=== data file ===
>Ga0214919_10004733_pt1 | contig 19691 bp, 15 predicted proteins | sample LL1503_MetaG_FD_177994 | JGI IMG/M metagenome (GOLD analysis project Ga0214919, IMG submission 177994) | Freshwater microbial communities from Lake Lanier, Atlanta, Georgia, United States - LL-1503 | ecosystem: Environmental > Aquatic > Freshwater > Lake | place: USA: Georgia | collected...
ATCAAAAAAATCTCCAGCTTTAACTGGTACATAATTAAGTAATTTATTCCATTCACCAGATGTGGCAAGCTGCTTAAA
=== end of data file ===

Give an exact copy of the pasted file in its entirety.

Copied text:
>Ga0214919_10004733_pt1 | contig 19691 bp, 15 predicted proteins | sample LL1503_MetaG_FD_177994 | JGI IMG/M metagenome (GOLD analysis project Ga0214919, IMG submission 177994) | Freshwater microbial communities from Lake Lanier, Atlanta, Georgia, United States - LL-1503 | ecosystem: Environmental > Aquatic > Freshwater > Lake | place: USA: Georgia | collected...
ATCAAAAAAATCTCCAGCTTTAACTGGTACATAATTAAGTAATTTATTCCATTCACCAGATGTGGCAAGCTGCTTAAA